D-efficiency in choice-based conjoint analysis

How to calculate the D-efficiency of experimental designs in conjoint analysis?

Specifically, how do you specify the $X$ and the number of $nBetas$ in this formula:

$$D_e=\frac{|X'X|^{1/nBetas}}{nSets}$$

This question addresses the calculation of D-efficiency for simple experimental designs, but I don't fully understand how to apply it to conjoint designs (where there are different attributes and levels), both alternative-specific and not.

I would appreciate an example.

For those who want to learn about designing of choice experiments (CEs), I would strongly advise to read the documentation of the NGENE software (https://dl.dropboxusercontent.com/u/9406880/NgeneManual112.pdf), which is probably the best software to design CEs.

To answer your question, as indicated by the formulae, you need 2 pieces of information:
1/ What are the preferences (beta) for the attributes (X)?
2/ What is the design of the CE (i.e., content of the choice tasks)?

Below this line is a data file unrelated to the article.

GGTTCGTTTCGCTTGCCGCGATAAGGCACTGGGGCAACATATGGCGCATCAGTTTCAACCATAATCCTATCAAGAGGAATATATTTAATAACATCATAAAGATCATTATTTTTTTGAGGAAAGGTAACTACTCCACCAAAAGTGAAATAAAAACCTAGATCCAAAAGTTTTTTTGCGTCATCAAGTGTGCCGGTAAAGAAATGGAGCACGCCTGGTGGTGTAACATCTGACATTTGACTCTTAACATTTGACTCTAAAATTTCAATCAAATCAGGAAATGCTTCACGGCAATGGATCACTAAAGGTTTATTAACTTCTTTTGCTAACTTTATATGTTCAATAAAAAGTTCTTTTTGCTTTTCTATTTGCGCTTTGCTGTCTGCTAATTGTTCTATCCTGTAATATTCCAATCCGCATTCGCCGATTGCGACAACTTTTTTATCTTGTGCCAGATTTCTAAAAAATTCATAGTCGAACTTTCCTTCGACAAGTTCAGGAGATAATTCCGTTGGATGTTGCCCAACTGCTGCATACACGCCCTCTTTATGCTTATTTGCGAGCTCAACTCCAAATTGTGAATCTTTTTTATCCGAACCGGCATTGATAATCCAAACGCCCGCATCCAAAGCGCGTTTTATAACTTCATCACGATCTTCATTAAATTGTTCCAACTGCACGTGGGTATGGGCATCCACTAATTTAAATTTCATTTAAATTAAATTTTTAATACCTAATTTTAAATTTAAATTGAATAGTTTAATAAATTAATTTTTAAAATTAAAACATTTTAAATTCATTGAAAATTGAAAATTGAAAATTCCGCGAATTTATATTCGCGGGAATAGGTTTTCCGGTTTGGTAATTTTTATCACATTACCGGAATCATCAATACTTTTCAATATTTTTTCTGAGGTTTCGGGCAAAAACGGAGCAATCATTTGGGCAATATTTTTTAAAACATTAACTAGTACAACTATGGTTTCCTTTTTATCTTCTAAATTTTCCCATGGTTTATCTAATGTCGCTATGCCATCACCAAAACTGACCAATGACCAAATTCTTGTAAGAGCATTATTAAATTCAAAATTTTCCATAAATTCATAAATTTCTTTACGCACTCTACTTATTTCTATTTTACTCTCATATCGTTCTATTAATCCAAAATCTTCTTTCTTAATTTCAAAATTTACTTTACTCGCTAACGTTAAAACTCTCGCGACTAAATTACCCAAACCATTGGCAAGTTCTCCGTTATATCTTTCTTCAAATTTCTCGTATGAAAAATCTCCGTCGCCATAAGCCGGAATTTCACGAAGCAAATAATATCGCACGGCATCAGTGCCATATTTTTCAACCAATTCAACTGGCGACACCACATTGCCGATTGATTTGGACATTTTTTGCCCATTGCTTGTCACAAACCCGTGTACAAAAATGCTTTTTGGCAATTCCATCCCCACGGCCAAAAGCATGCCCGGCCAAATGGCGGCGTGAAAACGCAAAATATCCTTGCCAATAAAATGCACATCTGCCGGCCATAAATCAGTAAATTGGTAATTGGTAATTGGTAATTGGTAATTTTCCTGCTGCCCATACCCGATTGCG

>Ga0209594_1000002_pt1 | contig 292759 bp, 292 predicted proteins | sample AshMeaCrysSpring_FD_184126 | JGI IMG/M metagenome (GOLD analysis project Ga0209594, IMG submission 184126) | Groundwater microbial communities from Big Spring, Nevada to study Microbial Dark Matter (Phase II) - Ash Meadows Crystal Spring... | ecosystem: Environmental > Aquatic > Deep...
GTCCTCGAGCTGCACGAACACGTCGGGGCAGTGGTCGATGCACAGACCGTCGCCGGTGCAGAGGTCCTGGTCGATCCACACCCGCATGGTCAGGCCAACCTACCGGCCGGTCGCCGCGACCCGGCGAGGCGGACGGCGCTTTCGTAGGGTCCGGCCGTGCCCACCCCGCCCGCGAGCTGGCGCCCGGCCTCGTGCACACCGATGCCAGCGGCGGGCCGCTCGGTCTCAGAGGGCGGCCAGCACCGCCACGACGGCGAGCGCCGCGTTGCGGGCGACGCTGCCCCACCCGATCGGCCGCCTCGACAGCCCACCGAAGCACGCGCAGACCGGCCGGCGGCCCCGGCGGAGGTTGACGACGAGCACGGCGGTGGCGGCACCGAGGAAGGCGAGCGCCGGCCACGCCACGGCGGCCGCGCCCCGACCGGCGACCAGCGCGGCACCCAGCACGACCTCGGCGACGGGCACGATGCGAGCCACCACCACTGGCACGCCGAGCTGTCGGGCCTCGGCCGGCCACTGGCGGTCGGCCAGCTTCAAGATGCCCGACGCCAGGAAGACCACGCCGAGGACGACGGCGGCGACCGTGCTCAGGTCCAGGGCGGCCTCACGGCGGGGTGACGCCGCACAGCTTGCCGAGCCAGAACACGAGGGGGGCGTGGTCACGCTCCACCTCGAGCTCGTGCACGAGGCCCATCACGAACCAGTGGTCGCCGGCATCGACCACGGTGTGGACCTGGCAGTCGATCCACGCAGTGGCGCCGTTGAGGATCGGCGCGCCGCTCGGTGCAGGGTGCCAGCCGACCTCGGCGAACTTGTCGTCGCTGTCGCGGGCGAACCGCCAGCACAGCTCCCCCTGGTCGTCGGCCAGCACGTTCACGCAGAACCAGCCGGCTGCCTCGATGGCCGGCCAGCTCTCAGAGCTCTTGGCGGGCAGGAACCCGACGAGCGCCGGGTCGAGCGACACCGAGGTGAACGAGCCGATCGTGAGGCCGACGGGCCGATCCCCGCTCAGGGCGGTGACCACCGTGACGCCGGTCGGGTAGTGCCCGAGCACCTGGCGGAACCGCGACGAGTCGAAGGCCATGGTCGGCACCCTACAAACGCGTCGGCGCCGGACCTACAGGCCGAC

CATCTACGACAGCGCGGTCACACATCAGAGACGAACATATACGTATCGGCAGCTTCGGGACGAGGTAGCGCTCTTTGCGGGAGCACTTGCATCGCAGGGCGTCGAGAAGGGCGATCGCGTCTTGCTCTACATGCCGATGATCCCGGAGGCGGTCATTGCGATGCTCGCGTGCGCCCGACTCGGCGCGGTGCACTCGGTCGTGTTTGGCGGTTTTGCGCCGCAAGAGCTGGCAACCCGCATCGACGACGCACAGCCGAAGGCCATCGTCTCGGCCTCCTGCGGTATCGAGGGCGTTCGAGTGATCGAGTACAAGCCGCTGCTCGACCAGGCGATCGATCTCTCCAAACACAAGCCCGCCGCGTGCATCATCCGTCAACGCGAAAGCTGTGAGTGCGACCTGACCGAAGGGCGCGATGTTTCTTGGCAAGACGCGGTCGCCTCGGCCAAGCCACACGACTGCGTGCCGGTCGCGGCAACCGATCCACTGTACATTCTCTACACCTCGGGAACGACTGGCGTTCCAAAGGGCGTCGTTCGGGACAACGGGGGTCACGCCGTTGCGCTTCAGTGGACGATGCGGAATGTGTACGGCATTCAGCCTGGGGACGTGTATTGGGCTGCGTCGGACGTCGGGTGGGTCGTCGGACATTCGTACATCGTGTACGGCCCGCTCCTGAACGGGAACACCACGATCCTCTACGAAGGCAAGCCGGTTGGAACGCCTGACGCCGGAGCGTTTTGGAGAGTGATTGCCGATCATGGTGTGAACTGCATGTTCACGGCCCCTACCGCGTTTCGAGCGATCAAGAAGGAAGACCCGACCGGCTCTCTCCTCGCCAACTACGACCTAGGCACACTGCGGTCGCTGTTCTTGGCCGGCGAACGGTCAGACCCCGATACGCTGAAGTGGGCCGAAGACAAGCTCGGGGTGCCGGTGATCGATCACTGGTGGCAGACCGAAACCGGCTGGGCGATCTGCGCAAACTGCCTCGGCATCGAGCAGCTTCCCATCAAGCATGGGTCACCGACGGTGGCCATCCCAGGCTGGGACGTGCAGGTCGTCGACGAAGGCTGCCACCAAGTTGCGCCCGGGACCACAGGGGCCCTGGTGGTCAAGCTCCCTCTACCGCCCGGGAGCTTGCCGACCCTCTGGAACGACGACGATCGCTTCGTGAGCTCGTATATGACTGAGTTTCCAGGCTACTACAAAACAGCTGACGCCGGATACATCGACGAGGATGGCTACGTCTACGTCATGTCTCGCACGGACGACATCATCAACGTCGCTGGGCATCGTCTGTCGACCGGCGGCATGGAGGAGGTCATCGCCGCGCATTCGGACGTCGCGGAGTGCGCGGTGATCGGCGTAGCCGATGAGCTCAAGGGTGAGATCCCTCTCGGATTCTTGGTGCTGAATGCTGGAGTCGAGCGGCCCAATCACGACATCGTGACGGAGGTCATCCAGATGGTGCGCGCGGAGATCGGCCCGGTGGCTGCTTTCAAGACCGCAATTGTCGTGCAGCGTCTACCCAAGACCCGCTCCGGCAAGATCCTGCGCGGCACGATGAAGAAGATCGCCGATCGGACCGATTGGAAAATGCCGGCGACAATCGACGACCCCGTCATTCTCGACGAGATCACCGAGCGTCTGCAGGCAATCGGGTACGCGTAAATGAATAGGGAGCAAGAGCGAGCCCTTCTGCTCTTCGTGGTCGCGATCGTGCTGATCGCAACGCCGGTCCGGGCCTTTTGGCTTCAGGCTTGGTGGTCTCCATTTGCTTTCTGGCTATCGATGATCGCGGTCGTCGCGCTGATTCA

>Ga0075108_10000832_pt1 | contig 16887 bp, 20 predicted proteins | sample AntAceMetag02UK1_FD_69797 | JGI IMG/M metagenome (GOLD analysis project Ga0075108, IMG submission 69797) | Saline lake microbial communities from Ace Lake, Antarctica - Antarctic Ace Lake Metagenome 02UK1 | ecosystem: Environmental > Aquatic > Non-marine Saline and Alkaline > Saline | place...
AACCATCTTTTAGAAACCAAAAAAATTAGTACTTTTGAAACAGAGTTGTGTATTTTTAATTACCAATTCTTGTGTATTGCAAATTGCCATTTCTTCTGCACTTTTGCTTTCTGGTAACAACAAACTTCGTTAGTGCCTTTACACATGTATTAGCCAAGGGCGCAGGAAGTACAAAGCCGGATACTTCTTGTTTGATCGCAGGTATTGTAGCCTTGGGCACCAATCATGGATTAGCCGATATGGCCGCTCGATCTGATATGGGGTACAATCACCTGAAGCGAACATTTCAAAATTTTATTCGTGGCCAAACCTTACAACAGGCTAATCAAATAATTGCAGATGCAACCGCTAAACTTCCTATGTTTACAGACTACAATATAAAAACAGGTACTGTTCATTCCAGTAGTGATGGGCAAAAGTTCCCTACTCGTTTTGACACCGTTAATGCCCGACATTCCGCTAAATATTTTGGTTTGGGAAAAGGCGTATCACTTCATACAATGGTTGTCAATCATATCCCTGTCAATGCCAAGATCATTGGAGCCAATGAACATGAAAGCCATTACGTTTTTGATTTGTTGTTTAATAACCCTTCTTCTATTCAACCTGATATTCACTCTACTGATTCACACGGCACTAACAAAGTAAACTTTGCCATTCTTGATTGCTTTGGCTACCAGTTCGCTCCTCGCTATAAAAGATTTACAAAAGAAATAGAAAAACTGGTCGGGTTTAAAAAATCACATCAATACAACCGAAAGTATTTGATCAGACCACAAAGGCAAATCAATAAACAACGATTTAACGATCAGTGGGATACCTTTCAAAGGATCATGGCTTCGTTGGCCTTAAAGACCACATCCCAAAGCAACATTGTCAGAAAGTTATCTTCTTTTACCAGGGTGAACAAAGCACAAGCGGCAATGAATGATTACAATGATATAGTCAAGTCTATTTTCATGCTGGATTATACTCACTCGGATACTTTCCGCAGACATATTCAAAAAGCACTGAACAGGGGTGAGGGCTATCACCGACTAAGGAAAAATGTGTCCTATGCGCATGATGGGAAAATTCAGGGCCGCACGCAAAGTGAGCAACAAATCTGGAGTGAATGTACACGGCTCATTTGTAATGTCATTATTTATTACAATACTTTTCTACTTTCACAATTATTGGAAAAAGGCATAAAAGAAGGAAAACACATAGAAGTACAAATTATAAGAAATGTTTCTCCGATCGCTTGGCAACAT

The tricky part here is to obtain this a priori knowledge about the betas.
By default, a conservative approach consists in assuming that the betas are null.
In this particular case there would be actually very little difference between a D-Efficient design and an orthogonal design.

You can relax this assumption in different ways:
- Run a pilot study to get a rough idea of what might be people preferences for (X).
- Look at the literature and try to find a comparable study - Unlikely to be a good idea.
- Make some pseudo-informed guesses (e.g., one would expect people preferences for product price to be negative - Therefore you could assume that beta_cost follows a negative log-normal distribution ...).

You obtain information about (X) by designing your experiment (Q.E.D.).

• Thank you for the comment, but it does not answer the question. NGENE is great, I know. – k-zar May 21 '17 at 0:04
• To compute measure of stat efficiency (not only D-Eff) you need an information about the betas (e.g. beta = [0.1 -0.2 0.5 -0.3]) and the design of your experiment (X) - More precisely (X) corresponds to your matrix of model predictors such that number of columns = length of beta vector. Then you simply need to apply the formulae and you will obtain the D-Eff of your design. Does it answer your question or am I missing something? – Umka May 24 '17 at 9:28